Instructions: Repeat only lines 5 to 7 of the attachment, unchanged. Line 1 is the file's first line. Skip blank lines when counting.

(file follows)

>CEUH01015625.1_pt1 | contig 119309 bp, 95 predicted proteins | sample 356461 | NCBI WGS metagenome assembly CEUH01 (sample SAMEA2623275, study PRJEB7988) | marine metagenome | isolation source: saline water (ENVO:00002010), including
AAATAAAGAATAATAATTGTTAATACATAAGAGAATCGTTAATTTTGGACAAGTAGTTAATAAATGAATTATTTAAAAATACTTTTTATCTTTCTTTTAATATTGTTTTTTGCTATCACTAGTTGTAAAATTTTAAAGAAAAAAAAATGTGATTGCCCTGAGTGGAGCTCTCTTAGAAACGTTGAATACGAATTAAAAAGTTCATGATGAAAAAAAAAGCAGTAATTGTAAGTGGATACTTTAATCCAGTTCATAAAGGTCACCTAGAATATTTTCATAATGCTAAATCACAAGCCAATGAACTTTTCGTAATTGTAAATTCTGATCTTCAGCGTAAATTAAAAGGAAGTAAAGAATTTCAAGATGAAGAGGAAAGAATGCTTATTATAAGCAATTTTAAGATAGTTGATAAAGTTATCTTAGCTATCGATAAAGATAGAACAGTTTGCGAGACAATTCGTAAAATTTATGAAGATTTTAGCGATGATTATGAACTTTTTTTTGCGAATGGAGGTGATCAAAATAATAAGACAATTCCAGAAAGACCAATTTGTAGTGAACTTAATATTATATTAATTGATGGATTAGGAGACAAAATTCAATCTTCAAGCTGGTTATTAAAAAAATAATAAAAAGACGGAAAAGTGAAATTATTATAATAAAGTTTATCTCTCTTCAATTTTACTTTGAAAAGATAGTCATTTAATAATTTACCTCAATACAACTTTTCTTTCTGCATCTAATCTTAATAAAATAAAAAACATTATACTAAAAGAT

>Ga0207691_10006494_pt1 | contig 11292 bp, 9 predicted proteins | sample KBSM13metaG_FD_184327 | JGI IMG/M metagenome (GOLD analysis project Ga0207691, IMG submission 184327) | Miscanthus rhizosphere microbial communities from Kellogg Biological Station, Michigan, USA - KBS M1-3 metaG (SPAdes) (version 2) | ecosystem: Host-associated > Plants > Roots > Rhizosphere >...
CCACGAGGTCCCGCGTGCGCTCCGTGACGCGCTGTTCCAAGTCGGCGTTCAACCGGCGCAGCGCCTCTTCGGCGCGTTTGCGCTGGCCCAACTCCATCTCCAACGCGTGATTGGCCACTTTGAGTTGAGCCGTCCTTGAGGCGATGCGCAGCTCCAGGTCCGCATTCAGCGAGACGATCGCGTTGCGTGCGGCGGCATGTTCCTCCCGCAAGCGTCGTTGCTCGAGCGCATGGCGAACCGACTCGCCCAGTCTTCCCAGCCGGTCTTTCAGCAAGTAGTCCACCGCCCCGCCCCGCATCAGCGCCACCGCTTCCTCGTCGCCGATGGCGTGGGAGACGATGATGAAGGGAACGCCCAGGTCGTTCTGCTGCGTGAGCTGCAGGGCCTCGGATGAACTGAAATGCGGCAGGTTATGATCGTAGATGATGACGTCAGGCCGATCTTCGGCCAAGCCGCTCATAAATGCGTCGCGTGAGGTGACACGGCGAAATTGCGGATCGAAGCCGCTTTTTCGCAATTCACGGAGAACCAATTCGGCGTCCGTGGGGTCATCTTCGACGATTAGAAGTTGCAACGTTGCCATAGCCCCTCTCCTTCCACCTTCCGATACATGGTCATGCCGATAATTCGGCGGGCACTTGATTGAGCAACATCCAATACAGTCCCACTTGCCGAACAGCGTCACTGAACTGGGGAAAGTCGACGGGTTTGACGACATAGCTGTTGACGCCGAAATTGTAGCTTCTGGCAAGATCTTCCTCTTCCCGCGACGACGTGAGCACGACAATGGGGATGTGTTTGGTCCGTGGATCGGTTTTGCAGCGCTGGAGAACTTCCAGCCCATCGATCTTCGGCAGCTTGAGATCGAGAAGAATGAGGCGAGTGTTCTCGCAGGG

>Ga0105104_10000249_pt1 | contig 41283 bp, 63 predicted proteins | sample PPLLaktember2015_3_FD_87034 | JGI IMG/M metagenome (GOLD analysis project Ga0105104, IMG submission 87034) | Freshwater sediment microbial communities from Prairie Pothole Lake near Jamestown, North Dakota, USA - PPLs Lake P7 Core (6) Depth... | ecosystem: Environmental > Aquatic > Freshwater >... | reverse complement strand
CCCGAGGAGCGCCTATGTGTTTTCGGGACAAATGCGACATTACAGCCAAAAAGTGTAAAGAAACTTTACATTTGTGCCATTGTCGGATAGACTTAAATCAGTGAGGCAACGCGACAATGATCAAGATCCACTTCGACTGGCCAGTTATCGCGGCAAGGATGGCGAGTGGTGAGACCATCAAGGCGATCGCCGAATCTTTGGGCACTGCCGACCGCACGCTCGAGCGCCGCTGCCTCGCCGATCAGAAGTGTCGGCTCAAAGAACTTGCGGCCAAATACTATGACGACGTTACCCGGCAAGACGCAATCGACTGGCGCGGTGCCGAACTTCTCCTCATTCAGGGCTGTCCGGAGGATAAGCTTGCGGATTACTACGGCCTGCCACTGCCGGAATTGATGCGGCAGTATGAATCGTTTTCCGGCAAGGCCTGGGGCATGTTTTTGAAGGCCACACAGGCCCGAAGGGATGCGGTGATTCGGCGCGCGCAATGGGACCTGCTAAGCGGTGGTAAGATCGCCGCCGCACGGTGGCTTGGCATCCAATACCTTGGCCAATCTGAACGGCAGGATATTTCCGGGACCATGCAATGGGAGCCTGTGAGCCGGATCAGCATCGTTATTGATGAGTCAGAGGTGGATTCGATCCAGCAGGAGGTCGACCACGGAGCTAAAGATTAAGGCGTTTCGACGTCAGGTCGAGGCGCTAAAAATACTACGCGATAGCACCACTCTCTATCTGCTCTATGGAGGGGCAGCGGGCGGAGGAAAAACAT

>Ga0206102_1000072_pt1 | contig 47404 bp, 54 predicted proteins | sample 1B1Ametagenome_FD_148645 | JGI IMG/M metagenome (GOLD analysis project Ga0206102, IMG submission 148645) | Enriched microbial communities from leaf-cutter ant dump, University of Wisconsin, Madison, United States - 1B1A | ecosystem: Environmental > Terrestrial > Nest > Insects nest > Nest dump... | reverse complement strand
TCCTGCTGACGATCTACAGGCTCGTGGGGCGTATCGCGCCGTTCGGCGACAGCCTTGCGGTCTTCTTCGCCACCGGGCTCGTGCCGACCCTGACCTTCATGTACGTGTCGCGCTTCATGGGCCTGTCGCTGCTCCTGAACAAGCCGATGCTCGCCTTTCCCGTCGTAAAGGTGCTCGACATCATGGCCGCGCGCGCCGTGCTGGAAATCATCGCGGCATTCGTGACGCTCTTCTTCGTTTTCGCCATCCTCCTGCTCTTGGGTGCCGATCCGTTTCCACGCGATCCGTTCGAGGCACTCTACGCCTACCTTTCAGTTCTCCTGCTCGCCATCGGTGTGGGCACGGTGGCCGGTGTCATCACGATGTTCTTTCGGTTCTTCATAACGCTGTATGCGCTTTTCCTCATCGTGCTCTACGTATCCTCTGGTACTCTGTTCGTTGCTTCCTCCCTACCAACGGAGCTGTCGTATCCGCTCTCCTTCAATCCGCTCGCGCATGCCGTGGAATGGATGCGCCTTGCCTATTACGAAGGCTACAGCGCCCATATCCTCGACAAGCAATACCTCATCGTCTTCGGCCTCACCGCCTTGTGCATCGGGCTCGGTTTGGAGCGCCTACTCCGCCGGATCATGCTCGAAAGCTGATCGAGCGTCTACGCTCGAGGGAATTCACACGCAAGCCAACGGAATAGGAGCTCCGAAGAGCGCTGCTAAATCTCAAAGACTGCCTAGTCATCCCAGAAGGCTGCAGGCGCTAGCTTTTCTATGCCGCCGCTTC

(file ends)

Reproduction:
>Ga0105104_10000249_pt1 | contig 41283 bp, 63 predicted proteins | sample PPLLaktember2015_3_FD_87034 | JGI IMG/M metagenome (GOLD analysis project Ga0105104, IMG submission 87034) | Freshwater sediment microbial communities from Prairie Pothole Lake near Jamestown, North Dakota, USA - PPLs Lake P7 Core (6) Depth... | ecosystem: Environmental > Aquatic > Freshwater >... | reverse complement strand
CCCGAGGAGCGCCTATGTGTTTTCGGGACAAATGCGACATTACAGCCAAAAAGTGTAAAGAAACTTTACATTTGTGCCATTGTCGGATAGACTTAAATCAGTGAGGCAACGCGACAATGATCAAGATCCACTTCGACTGGCCAGTTATCGCGGCAAGGATGGCGAGTGGTGAGACCATCAAGGCGATCGCCGAATCTTTGGGCACTGCCGACCGCACGCTCGAGCGCCGCTGCCTCGCCGATCAGAAGTGTCGGCTCAAAGAACTTGCGGCCAAATACTATGACGACGTTACCCGGCAAGACGCAATCGACTGGCGCGGTGCCGAACTTCTCCTCATTCAGGGCTGTCCGGAGGATAAGCTTGCGGATTACTACGGCCTGCCACTGCCGGAATTGATGCGGCAGTATGAATCGTTTTCCGGCAAGGCCTGGGGCATGTTTTTGAAGGCCACACAGGCCCGAAGGGATGCGGTGATTCGGCGCGCGCAATGGGACCTGCTAAGCGGTGGTAAGATCGCCGCCGCACGGTGGCTTGGCATCCAATACCTTGGCCAATCTGAACGGCAGGATATTTCCGGGACCATGCAATGGGAGCCTGTGAGCCGGATCAGCATCGTTATTGATGAGTCAGAGGTGGATTCGATCCAGCAGGAGGTCGACCACGGAGCTAAAGATTAAGGCGTTTCGACGTCAGGTCGAGGCGCTAAAAATACTACGCGATAGCACCACTCTCTATCTGCTCTATGGAGGGGCAGCGGGCGGAGGAAAAACAT

>Ga0206102_1000072_pt1 | contig 47404 bp, 54 predicted proteins | sample 1B1Ametagenome_FD_148645 | JGI IMG/M metagenome (GOLD analysis project Ga0206102, IMG submission 148645) | Enriched microbial communities from leaf-cutter ant dump, University of Wisconsin, Madison, United States - 1B1A | ecosystem: Environmental > Terrestrial > Nest > Insects nest > Nest dump... | reverse complement strand